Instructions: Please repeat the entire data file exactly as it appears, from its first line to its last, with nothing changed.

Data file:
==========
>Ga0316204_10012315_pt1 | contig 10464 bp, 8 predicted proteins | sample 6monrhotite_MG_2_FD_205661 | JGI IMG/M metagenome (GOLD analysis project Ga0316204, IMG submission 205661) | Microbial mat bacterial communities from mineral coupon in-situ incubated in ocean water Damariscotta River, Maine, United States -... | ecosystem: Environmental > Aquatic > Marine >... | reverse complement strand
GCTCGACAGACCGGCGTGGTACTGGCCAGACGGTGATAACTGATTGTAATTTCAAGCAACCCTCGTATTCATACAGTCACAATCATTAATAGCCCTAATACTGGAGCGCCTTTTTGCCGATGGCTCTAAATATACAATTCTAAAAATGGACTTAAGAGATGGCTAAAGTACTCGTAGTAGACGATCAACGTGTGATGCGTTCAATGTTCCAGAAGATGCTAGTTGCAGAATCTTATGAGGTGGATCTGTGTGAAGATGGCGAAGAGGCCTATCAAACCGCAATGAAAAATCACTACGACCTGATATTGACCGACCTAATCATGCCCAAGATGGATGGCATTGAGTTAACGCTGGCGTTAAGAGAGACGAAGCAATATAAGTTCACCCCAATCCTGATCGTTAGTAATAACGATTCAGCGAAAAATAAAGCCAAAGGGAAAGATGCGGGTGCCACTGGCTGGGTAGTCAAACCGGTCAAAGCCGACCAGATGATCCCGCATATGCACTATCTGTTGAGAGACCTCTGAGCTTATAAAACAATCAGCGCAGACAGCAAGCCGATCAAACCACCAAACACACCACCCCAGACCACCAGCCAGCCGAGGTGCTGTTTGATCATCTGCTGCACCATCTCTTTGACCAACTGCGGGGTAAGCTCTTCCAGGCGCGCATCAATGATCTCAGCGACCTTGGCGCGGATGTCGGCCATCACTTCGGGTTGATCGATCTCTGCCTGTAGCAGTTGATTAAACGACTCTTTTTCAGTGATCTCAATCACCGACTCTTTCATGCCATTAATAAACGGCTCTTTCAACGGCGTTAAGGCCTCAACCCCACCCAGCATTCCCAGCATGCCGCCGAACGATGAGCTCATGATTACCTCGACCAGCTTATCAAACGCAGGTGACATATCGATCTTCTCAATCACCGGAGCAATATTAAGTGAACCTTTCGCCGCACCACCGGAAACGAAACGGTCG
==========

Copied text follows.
>Ga0316204_10012315_pt1 | contig 10464 bp, 8 predicted proteins | sample 6monrhotite_MG_2_FD_205661 | JGI IMG/M metagenome (GOLD analysis project Ga0316204, IMG submission 205661) | Microbial mat bacterial communities from mineral coupon in-situ incubated in ocean water Damariscotta River, Maine, United States -... | ecosystem: Environmental > Aquatic > Marine >... | reverse complement strand
GCTCGACAGACCGGCGTGGTACTGGCCAGACGGTGATAACTGATTGTAATTTCAAGCAACCCTCGTATTCATACAGTCACAATCATTAATAGCCCTAATACTGGAGCGCCTTTTTGCCGATGGCTCTAAATATACAATTCTAAAAATGGACTTAAGAGATGGCTAAAGTACTCGTAGTAGACGATCAACGTGTGATGCGTTCAATGTTCCAGAAGATGCTAGTTGCAGAATCTTATGAGGTGGATCTGTGTGAAGATGGCGAAGAGGCCTATCAAACCGCAATGAAAAATCACTACGACCTGATATTGACCGACCTAATCATGCCCAAGATGGATGGCATTGAGTTAACGCTGGCGTTAAGAGAGACGAAGCAATATAAGTTCACCCCAATCCTGATCGTTAGTAATAACGATTCAGCGAAAAATAAAGCCAAAGGGAAAGATGCGGGTGCCACTGGCTGGGTAGTCAAACCGGTCAAAGCCGACCAGATGATCCCGCATATGCACTATCTGTTGAGAGACCTCTGAGCTTATAAAACAATCAGCGCAGACAGCAAGCCGATCAAACCACCAAACACACCACCCCAGACCACCAGCCAGCCGAGGTGCTGTTTGATCATCTGCTGCACCATCTCTTTGACCAACTGCGGGGTAAGCTCTTCCAGGCGCGCATCAATGATCTCAGCGACCTTGGCGCGGATGTCGGCCATCACTTCGGGTTGATCGATCTCTGCCTGTAGCAGTTGATTAAACGACTCTTTTTCAGTGATCTCAATCACCGACTCTTTCATGCCATTAATAAACGGCTCTTTCAACGGCGTTAAGGCCTCAACCCCACCCAGCATTCCCAGCATGCCGCCGAACGATGAGCTCATGATTACCTCGACCAGCTTATCAAACGCAGGTGACATATCGATCTTCTCAATCACCGGAGCAATATTAAGTGAACCTTTCGCCGCACCACCGGAAACGAAACGGTCG